There is no better tool in your arsenal in your search for security holes than a code and architecture review done by trained eyes (the more the better). For serious applications, you should have code reviews anyway; so here is a great opportunity to add the security review in. This isn’t the place to discuss how reviews should be done, though, so we’ll leave this item this short.
Privacy & Law
Depending on where in the world you live, the Internet may not be near as unregulated as it was some years ago – or, if not the Internet itself, the actions you can use it for, no matter what side of the server you are on.
This section cannot possibly cover the entire span of computer and Internet law. We will focus on what would matter from an application development standpoint, and not on monitoring, protecting from and reacting to intrusions.
Perhaps the most important issue that comes up is the collection and handling of private data. The advent of stricter privacy laws makes it an early requirement to identify how customer data will be stored and used on the application side.
For sites having European customers, make sure you check the Data Protection Act.
If you plan to use encryption, Bert-Jaap Koops’ Crypto Law Survey may prove helpful. http://cwis.kub.nl/~frw/people/koops/lawsurvy.htm
Stay Up to Date!
Security is a changing world, and keeping abreast of the developments is a must. Granted, not all vulnerabilities are within the scope of this document (application security), but new ways to exploit a Web application are found often enough that subscribing to the vendor’s bulletins and to the relevant mailing lists becomes a necessity.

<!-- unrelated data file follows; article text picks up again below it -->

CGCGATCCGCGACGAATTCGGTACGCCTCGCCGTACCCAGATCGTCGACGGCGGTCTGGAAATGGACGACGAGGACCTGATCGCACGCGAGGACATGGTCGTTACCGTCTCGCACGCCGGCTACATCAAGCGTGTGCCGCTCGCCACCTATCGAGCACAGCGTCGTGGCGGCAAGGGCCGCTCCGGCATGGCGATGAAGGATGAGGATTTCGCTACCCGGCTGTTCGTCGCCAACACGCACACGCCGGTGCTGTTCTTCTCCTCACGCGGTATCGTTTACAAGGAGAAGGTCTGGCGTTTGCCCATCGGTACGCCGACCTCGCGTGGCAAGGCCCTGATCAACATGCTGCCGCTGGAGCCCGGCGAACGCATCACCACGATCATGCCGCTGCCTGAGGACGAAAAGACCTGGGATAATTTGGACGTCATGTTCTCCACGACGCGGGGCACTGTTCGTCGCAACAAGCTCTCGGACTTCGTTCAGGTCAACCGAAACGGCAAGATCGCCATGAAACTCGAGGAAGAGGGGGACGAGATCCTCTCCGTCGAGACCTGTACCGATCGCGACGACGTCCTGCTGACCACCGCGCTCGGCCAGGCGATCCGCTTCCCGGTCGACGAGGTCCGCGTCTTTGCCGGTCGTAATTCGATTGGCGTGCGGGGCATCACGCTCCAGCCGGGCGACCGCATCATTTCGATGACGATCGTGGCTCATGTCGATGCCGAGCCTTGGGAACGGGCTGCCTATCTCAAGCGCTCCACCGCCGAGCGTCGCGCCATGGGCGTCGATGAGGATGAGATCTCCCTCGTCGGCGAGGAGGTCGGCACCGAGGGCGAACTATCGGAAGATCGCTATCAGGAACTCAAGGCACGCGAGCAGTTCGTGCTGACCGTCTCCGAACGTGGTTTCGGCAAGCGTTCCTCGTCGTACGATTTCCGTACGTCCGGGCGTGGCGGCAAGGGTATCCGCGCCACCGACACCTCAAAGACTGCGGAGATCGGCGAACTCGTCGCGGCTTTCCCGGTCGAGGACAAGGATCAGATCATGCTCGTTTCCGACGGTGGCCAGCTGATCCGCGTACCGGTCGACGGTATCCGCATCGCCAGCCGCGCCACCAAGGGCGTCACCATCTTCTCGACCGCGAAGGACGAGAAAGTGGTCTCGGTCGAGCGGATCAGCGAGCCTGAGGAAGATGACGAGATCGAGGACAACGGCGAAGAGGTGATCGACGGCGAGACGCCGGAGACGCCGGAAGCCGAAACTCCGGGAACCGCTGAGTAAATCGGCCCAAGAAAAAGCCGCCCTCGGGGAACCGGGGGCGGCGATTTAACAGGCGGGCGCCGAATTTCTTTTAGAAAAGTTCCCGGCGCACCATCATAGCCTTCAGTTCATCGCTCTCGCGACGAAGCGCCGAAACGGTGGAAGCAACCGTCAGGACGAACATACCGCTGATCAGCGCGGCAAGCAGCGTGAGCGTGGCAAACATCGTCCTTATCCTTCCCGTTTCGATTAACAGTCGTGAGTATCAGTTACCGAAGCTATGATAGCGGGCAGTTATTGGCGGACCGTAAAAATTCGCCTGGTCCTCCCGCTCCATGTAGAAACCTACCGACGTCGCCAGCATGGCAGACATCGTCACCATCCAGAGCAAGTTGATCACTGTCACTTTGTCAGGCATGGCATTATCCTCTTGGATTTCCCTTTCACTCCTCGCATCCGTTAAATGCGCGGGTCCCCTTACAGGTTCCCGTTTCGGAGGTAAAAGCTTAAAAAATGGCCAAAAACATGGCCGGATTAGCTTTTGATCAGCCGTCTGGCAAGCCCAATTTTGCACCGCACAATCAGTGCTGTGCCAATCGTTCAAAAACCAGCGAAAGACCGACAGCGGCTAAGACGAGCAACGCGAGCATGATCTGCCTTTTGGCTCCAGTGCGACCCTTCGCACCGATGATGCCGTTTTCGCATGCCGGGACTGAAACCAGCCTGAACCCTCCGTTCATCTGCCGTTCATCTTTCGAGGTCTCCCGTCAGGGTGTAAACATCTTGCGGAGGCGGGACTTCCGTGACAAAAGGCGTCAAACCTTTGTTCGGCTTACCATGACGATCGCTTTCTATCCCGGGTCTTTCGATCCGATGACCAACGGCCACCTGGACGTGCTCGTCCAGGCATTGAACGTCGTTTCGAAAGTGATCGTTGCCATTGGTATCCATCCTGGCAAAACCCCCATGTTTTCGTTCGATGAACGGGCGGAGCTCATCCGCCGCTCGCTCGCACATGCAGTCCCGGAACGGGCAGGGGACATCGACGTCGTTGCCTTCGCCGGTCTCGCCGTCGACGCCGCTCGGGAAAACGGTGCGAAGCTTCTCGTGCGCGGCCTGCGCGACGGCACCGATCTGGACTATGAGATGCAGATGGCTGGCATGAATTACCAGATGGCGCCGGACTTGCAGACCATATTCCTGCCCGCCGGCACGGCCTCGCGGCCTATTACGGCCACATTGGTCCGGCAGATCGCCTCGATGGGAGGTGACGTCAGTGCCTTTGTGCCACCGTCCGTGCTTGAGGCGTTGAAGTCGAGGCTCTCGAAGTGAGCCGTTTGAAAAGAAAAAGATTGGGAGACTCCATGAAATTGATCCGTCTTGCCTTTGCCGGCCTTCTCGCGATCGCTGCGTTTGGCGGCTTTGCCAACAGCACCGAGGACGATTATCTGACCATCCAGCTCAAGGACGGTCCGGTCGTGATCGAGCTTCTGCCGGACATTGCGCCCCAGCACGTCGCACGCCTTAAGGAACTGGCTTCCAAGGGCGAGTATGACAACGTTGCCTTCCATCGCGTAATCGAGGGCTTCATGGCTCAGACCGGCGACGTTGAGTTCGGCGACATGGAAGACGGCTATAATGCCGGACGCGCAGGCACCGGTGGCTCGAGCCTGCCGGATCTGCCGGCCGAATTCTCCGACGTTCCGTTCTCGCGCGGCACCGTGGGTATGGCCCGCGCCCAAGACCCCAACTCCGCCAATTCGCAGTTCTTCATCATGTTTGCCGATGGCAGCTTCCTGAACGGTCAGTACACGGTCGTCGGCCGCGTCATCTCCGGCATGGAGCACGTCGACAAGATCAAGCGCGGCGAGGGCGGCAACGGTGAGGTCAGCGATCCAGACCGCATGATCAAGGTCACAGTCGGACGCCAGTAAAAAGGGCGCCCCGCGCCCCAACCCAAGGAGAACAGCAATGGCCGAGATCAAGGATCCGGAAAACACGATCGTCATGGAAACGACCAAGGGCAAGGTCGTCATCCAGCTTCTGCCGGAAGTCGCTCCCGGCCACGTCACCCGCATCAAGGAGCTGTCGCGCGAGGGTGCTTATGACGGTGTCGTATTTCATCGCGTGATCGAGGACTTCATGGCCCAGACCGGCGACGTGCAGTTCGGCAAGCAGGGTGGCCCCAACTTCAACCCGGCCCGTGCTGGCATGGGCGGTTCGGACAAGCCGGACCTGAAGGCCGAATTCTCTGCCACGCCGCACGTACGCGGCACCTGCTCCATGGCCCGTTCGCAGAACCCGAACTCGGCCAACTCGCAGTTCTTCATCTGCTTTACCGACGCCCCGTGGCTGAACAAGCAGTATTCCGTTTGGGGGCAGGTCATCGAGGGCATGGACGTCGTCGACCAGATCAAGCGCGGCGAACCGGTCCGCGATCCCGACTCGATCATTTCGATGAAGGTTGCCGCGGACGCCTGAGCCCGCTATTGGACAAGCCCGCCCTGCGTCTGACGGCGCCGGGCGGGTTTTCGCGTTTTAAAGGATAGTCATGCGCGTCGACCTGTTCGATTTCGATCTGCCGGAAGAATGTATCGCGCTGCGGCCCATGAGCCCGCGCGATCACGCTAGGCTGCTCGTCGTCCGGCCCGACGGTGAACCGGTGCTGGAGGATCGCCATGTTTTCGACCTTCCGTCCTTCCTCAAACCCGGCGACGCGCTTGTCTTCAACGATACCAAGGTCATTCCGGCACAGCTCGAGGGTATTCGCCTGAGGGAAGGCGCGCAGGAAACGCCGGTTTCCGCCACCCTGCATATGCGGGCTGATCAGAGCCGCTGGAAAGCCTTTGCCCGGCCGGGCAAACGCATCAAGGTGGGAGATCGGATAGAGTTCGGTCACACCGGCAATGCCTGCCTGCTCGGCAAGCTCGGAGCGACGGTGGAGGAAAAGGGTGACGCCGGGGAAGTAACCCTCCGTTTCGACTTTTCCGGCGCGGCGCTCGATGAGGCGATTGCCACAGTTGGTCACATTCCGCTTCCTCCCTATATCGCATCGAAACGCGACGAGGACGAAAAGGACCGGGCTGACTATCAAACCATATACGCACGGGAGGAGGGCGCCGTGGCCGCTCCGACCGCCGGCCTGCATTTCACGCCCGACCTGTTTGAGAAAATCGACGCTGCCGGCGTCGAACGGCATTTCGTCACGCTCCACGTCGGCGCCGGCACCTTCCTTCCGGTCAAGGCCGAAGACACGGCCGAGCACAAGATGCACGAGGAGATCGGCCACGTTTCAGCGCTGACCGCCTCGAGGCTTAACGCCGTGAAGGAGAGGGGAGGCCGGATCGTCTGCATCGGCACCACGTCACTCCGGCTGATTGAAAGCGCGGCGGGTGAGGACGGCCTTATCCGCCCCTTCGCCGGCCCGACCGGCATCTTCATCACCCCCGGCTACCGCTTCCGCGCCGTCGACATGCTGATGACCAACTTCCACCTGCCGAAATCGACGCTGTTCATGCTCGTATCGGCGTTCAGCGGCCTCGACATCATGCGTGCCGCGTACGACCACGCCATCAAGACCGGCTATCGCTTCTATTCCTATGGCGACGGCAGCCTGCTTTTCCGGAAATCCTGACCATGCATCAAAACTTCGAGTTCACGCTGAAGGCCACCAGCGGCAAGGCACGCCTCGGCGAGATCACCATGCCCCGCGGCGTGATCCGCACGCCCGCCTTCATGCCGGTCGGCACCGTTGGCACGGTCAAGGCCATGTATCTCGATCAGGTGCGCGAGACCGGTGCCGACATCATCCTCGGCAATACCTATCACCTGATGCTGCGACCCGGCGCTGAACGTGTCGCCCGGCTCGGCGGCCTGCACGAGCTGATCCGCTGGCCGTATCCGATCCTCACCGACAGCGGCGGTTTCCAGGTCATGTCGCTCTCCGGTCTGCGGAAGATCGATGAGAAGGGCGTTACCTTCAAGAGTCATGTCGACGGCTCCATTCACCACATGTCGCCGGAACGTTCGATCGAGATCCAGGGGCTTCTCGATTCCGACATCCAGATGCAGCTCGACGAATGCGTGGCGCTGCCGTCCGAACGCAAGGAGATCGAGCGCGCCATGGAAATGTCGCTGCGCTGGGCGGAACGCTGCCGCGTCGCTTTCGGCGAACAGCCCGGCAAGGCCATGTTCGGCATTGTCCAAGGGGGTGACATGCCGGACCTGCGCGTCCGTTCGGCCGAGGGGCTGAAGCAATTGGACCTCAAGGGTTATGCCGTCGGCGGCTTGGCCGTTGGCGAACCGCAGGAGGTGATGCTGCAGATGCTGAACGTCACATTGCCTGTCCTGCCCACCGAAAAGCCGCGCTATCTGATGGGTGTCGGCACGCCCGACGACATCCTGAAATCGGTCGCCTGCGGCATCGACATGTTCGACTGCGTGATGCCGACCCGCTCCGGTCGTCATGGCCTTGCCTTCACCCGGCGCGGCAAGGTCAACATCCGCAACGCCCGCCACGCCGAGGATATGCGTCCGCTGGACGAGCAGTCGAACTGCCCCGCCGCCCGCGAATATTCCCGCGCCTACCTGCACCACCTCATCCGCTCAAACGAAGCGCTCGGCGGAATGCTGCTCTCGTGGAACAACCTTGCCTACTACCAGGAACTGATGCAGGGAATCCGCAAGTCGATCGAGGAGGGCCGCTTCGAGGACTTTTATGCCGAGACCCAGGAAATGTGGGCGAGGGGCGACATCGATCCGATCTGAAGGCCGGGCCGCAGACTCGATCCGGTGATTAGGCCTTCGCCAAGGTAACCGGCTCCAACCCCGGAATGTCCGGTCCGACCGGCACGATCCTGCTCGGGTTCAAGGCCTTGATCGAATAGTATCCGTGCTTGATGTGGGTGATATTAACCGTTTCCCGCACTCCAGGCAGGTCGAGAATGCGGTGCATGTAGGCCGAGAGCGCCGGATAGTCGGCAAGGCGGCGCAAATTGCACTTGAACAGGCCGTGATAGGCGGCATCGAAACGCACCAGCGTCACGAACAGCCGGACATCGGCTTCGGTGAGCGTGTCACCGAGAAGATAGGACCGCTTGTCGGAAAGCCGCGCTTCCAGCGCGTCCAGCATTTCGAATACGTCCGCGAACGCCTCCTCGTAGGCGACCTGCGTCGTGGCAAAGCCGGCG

Document, Document, Document!
The most wonderful security solution is of little value if everything is in its designer’s mind. As Bruce Schneier likes to say, "Security is a process, not a product." A process includes the ability of being repeatable, and how to ensure correct repeatability unless the steps are documented.
What to include in the documentation? Perhaps the best answer would be anything that you need in order to maintain the same level of security if the system is changed (updated, rebuilt, etc.). For an Internet-based application, this means documenting the server and application settings, resource permissions, what the sensitive resources are, and, quite important, how to do things the appropriate way. Imagine that for some reason some operations are performed by someone less familiar with the application (say, during vacation time). It’s likely that that person will not have time to read and understand all processes to follow. Help your teammates.
Note: This is the first in a two-part series. Check back Friday for an in-depth, technical look at all the fundamentals described here.
The author would like to thank the following people: Jesús López de Aguileta, Vittal Aithal, Toby Barrick, Gunther Birzniek, Matt Curtin, Dig Dug, Tiago Pascoal, Dimitrios, Petropoulos, Steve Posick, Dave Rogers, Kurt Seifried, David Spinks, David A. Wheeler, David Woods and Greg A. Woods.
The reader is encouraged to consult two excellent documents:
David A. Wheeler’s Secure Programming for Linux and Unix HOWTO
Lincoln D. Stein’s The World Wide Web Security FAQ